There are a lot of small business owners that are careful with every cent, especially with subscription software like CRM. Rightfully so – a brand-new small business lives or dies on cash flow. But sometimes relying on “free stuff” is a false economy. Remember the saying, “If something seems too good to be true…”?

Why are they even giving you a freebie?

I am a massive fan of the free trial. Downloading some software and playing around is by far the best way to determine whether it will work for you. However, that is not what I am talking about here, although some of the same rules apply.

The examples I’m talking about here are not just short-term free trials but “starter editions” of software. In software sales, this is called a “freemium” product. It starts free (or cheap)… but then you start paying a much more premium price!

The reason it works for the software folks is that you get locked in with their product, setting up all your branding and templates, and of course housing all your customers and history. And then you start to grow, beyond the limits of the “free” constraints and suddenly you are paying a LOT more than you expected and contributing nicely to the software company’s revenue line.

When should you use the “free” version?

There are definitely times when you should be looking at free versions:

  • To do a test run: Absolutely download 1, 2 or even 3 free trials, make sure you are happy with your selected CRM and you can make it cover the important things you need.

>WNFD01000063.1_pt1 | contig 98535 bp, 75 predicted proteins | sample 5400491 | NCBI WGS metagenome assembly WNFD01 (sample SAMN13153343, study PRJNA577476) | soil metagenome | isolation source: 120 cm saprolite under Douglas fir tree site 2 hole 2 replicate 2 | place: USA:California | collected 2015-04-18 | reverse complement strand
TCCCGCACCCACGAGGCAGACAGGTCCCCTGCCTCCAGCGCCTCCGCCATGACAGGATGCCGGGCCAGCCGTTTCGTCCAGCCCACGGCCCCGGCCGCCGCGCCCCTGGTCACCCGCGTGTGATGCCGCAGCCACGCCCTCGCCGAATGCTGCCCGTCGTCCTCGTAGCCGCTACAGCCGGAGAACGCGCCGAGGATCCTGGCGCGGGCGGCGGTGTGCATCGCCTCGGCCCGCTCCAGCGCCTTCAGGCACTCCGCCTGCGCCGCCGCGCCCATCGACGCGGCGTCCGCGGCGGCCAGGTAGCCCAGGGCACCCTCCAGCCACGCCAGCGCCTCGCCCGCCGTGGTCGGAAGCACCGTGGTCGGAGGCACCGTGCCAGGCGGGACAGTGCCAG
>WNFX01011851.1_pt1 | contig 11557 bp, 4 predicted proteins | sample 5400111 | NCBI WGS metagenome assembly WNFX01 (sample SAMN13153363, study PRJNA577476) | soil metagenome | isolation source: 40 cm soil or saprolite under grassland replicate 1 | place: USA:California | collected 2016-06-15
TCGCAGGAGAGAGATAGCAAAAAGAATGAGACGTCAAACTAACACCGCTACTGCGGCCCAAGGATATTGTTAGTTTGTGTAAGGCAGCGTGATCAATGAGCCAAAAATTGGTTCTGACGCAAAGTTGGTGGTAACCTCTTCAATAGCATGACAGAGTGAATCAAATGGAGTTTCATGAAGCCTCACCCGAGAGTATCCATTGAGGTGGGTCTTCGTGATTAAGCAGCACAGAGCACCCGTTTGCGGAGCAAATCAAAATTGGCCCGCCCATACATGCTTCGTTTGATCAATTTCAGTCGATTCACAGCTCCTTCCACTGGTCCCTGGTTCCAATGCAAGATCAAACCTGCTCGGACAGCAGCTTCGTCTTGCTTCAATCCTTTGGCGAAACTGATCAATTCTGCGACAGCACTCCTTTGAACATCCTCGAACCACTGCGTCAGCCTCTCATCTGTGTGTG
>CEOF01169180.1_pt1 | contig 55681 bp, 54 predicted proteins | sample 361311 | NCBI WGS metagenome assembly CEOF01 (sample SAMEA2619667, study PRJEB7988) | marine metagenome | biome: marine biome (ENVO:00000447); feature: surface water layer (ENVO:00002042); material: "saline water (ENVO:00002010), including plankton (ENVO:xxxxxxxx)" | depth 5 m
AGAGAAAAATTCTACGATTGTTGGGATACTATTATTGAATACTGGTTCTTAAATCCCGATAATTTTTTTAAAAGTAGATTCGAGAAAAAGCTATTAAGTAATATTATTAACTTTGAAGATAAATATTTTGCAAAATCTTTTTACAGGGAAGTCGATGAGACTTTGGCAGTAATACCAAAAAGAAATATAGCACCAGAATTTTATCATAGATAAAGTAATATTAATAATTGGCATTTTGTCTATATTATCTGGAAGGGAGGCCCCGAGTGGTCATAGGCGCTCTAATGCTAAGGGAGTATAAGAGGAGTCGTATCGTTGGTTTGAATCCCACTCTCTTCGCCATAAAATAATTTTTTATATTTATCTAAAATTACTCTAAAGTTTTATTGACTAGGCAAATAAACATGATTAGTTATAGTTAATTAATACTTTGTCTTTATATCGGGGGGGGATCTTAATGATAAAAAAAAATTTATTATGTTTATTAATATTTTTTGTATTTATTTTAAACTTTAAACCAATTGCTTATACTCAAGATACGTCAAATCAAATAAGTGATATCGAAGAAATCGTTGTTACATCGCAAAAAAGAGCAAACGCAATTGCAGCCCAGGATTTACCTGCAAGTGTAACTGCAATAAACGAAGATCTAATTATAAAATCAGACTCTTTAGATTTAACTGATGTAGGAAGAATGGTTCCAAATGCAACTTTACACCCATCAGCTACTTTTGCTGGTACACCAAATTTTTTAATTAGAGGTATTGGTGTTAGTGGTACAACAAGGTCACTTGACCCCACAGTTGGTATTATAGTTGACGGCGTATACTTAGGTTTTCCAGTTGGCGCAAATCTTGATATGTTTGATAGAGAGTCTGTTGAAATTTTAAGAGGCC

• You really can’t afford a CRM but need the capability: This is an unusual case. I recommend doing things manually in most situations and holding off on the purchase instead.
  • You are sure that you are getting the product you want: In some cases, if you are sure that you will want an integrated CRM and will be prepared to pay for it as you grow, you might want to start with the free (or low-cost) versions of a product like Hubspot. In other cases, you might be sure that you will stay in the limits for a very long time, if not forever.

A client is paying $150 monthly for Mailchimp as they blew past the “free” limits. And now they don’t have the resources to change to something cheap and cheerful like MailerLite. They will move eventually but have wasted thousands of dollars when they finally make the move, it is very frustrating for all of us.

What to do instead?

When you are considering your CRM options, make sure to look at versions of your future. Is there an optimistic future when you have a mailing list of 20,000 email addresses for your newsletter? When you will double the size of the team working with your customers? Or when you will be selling online courses as well as consulting? Ensure your evaluation includes looking at what will happen when you have more customers, a bigger team (and more CRM users) or other integrations. Will you be happy with your selection then?

You have a few options when this way of thinking is giving you a difficult choice:

  • Delay the investment, until you can afford the choice that will take your further
  • Choose a mid-range product that will take you further, until your business has really grown and has the resources to level up again
  • Go for the free or very cheap option, factoring in the cost of change in the mid-term. I encourage you to remember that your own time is not free, even though it might feel like the least valuable resource when you are starting a business.

As with so many business decisions, I am reminded of the great truth-tellers, the Rolling Stones. “You can’t always get what you want… but if you try sometimes, you just might find you get what you need”.

Are you struggling with this dilemma for yourself, a client or a friend? Or have you had this struggle in the past? I’d love to hear your story. If you want some ideas on how to make the right CRM choice, try here.